Energy stocks powered ahead amid the local share market’s worst performing day so far in September on a new set of weak GDP numbers.
After a negative lead from Wall Street, the S & P/ASX 200 closed 0.8 per cent lower, shredding 57.2 points to close at 7.257.1 points at the closing bell.
The broader all ordinaries fell slightly less, declining 0.7 per cent or 55.2 points to close at 7.456 points.
The share market was a sea of red after 10 of 11 sectors finished down, with tech and communication services sectors both declining more than 1.3 per cent.
Fresh GDP figures released on Wednesday revealed that under the weight of soaring inflation and 12 interest rate increases, the Australian economy had expanded by 0.4 per cent in the June quarter, bringing annual growth to 2.1 per cent.
Despite the number coming in above economists’ expectations for a 0.3 per cent increase, Australia experienced its second quarter of negative growth on a per capita basis, thus confirming that the country is now in a per-capita recession.
On the back of higher oil prices Woodside climbed 1.3 per cent to $38.52, Beach Energy up 0.9 per cent to $1.62, and Santos up 0.6 per cent to $7.93.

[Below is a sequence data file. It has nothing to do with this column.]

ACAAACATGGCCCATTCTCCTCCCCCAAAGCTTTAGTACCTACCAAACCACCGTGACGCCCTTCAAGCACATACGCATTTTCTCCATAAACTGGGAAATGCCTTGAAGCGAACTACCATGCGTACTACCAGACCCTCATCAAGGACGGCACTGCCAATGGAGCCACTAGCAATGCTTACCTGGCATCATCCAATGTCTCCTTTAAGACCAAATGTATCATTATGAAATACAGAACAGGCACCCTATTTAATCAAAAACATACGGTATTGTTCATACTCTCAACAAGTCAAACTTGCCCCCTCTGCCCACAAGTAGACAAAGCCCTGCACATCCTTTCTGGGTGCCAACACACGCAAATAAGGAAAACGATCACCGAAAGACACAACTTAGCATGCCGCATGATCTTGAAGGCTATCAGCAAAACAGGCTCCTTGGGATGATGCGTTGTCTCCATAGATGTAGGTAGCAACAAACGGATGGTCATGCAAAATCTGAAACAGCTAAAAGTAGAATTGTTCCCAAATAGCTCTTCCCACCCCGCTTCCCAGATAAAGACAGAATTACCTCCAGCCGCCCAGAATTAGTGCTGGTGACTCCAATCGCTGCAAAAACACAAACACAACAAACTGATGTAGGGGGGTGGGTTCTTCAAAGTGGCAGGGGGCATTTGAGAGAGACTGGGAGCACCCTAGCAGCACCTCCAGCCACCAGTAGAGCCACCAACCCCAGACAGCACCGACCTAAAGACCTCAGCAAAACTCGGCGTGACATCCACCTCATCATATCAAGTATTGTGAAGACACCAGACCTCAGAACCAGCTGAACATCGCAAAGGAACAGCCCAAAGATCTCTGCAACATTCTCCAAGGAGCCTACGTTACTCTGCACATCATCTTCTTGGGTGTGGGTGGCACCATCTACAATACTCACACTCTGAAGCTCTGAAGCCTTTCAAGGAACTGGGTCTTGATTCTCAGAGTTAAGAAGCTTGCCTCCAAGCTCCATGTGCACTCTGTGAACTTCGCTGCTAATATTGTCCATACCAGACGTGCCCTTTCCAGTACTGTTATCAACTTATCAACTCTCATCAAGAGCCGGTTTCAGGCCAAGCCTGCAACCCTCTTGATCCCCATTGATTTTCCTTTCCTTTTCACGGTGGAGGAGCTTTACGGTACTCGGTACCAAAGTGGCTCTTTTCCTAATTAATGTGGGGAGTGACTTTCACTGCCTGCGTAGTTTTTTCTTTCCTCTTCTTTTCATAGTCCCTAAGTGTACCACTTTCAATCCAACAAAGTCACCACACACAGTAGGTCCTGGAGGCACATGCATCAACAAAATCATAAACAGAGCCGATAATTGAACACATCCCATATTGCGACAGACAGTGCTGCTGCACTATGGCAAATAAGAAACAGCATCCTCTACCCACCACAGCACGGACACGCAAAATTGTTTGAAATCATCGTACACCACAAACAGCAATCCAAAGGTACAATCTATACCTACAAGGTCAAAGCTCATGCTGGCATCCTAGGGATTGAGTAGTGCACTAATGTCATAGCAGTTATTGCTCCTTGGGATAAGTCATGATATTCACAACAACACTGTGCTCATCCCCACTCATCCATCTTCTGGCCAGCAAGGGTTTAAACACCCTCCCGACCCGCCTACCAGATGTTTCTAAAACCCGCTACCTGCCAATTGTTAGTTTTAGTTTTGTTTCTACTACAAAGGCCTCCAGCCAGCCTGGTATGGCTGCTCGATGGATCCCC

Brent crude eclipsed $US90 a barrel for the first time in 10 months after key OPEC+ producers, alongside Saudi Arabia and Russia extended supply cuts until at least the end of 2023.
Coal producers also dragged the sector higher with Yancoal up 2 per cent to $5.12, New Hope up 0.5 per cent to $5.95, and Whitehaven up 0.5 per cent to $6.37 a share.
Resources giant BHP closed flat at the end of trading at $46.10 a share. Meanwhile, Rio Tinto lost 1.1 per cent, falling to $115.98.
After embattled Qantas chief executive left the airline at the end of Tuesday, its shares climbed 1.6 per cent on freshly minted chief executive Vanessa Hudson’s first day on the job.
Shares in the big four banks all sank, with Westpac falling by almost 1.6 per cent a share.
Macquarie Group fell 3.8 per cent to $170.21 after announcing that income from its investment in zero emissions energy was “substantially down” in the most recent quarter.
Bottle maker Orora was the ASX200’s biggest loser, falling more than 18 per cent to $2.88 after shares hit the market for the first time since August 30. The firm has raised $1.35bn in equity to fund the buyout of French glass bottle maker Saverglass.